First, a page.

The toolbox contains in total 16 different tools. Different types of tools have different purposes, thus rendering it important to understand the best approach and timing in their application to urban development projects. However, it is not always easy to see which tool or approach is the most suitable or useful in each case. Hence, the tools have been further categorised into 1) strategic approaches, 2) planning supporting tools, 3) design/ structural solutions, and 4) assessment tools.
Strategic approaches and planning supporting tools aim to manage people’s behaviour rather than just large infrastructure assets. They are intended to protect the quality or limit the quantity of urban run-off and include planning, education and regulation actions. These tools work as preventive measures, since they are used before the run-off appears.
Designed structural solutions are concrete structures that involve construction, moving earth and planting vegetation to reduce or delay stormwater flow and/or remove pollutants. Structural solutions are measures used after the run-off appears. The best advantage of the strategic and planning tools over the structural ones is that the former are easier to modify or stop than the latter. In addition, well-applied, strategic and planning solutions can lead to lower costs. Therefore, they should be awarded preference over structural controls.
Assessment tools include evaluation criteria for stormwater management solutions and a cost benefit analysis (CBA). The evaluation criteria can be applied in the design phase or to evaluate pre-existing structures. A CBA study delivers information about structural solutions and the means by which the delivered cost and benefits can be evaluated.
In the toolbox, all the tools are further classified into three groups which represent different domains of planning and designing integrated stormwater solutions. The three categories are based on the so-called Three Points Method, which were initially developed to provide a structure to facilitate the decision-making processes dealing with urban flood risk management (Fratini et al 2014).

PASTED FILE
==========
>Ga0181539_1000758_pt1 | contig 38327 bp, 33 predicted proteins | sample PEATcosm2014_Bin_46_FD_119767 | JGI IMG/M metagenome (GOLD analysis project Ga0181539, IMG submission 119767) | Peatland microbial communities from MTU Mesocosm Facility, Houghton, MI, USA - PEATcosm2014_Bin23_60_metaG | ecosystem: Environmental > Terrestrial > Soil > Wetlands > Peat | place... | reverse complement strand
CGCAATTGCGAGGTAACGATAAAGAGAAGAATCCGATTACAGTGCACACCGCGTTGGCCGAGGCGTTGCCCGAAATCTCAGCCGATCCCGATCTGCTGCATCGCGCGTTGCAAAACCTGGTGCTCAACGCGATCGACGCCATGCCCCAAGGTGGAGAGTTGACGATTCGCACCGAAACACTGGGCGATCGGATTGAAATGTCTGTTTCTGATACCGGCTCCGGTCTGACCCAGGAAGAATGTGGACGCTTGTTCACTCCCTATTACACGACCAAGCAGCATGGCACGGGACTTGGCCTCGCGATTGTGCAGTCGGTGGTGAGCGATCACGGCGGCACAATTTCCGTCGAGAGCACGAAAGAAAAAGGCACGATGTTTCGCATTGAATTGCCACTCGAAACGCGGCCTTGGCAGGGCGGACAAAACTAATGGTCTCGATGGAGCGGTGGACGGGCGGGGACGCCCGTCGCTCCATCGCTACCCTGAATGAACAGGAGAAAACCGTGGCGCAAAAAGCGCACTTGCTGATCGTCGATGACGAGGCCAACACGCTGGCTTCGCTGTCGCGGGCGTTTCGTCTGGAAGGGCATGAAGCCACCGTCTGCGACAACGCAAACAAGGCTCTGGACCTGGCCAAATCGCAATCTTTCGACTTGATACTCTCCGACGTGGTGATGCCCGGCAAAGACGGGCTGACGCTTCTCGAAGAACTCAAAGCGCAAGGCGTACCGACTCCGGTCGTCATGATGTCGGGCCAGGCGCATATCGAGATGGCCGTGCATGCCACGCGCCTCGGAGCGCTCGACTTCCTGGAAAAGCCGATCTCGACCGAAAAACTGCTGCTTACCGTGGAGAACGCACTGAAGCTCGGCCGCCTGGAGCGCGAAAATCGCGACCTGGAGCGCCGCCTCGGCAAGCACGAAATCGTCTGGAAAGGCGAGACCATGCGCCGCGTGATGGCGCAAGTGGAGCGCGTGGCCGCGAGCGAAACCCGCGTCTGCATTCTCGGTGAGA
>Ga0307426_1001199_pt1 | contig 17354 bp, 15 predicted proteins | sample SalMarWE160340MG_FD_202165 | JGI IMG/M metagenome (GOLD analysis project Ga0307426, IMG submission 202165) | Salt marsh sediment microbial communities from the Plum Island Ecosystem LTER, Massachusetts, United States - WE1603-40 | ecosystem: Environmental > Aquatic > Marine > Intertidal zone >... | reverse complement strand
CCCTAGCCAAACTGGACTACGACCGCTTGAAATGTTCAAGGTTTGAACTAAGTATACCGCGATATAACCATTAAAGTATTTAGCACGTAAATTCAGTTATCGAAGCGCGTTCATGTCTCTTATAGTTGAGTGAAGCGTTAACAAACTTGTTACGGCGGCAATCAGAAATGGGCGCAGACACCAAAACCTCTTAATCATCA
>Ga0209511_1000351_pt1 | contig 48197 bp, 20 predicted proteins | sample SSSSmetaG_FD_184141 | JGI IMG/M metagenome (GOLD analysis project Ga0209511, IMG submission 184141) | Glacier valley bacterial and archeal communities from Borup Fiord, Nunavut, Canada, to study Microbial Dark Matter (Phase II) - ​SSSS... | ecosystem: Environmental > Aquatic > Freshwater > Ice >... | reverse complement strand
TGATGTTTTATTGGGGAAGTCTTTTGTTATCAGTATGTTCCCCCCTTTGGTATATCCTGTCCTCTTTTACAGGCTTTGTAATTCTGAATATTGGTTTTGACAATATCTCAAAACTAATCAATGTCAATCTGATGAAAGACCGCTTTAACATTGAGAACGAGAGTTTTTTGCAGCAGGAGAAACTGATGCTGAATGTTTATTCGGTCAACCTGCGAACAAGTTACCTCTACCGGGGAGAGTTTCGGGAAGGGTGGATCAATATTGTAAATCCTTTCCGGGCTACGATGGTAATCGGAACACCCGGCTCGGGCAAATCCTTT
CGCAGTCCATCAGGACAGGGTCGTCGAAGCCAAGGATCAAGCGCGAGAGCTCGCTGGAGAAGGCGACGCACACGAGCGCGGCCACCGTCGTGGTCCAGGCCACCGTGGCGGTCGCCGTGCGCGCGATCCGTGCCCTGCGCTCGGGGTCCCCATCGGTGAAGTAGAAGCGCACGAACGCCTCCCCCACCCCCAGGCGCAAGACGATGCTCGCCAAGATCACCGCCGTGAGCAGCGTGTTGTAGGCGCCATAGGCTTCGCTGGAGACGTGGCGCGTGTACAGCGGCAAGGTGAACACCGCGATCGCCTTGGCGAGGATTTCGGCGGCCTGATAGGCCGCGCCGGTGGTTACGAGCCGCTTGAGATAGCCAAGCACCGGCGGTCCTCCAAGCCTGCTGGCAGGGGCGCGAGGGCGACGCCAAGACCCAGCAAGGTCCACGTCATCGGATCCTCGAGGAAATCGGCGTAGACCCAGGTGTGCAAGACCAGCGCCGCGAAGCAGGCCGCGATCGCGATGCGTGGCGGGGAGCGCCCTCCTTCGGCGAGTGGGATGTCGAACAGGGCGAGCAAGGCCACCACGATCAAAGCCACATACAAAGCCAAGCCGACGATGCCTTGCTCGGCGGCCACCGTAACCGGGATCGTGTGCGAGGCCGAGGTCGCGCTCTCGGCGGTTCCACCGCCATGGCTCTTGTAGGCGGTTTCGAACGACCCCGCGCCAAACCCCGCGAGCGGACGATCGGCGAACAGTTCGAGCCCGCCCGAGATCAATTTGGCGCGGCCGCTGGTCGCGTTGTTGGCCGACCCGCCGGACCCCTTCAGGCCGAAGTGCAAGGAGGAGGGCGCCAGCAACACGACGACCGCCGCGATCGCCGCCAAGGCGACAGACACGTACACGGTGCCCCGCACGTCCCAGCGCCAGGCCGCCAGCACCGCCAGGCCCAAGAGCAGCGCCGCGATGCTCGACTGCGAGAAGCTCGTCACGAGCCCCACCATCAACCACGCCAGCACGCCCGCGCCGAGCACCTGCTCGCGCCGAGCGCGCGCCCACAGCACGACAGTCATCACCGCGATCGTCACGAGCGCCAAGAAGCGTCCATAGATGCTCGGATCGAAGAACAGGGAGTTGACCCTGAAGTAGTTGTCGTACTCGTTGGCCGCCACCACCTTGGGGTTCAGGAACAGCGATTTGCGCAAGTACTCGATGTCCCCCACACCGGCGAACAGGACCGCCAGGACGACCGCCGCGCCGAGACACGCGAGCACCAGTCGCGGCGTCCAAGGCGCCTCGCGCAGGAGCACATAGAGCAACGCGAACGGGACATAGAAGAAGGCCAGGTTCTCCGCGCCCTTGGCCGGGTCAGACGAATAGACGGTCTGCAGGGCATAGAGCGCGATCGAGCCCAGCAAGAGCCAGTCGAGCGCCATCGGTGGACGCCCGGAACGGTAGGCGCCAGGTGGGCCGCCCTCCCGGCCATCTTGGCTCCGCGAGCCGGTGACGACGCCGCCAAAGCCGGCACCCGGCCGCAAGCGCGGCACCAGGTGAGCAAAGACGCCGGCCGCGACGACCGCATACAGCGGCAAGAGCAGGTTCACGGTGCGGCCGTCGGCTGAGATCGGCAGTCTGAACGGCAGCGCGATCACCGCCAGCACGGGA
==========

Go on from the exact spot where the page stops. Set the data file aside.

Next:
The initial demand to identify the different domains of actions arises from the increasing complexity of the urban context, therefore leading to a demand for help to focus on the right issues and find the correct information. The definitions of the three points have been slightly modified to be used for a practical classification of the tools.
When choosing the right tool, the use of the following three principles is recommended in order to achieve the best results at the lowest cost:
- Prevention – it is of utmost importance to strenously avoid any change in the hydrological cycle and any undesirable situation, such as an increase in run-off volume, stormwater pollution, or damage to buildings and infrastructures. Under this principle, both the strategic approach and planning solutions can be found.
- On-source management - once the run-off appears, the use of structural solutions is needed to detain or retain it. The decentralized solutions working at the source or near the source are used in this principle. A new development should not increase run-off from the site and the water quality in surrounding watercourses should not change. If ground conditions allow, stormwater should be infiltrated on site.
- Centralized management – If infiltration on site is not possible, stormwater should be stored and conveyed in an open or underground structure allowing infiltration. If infiltration is not possible, stormwater can be conveyed elsewhere in order to store and purify it before entering a watercourse. A final resort is to directly drain water into a receiving watercourse.
The combined approach (= the appropriate use of all types of tools) is a key element to achieving an integrated stormwater management approach and creating a multifunctional and resilient water system.
Which tool is most suitable for you to use depends on how your work addresses the stormwater management. The most relevant risks or challenges concerning stormwater management in your domain (be it a region, a watershed, a block or a site) should be considered.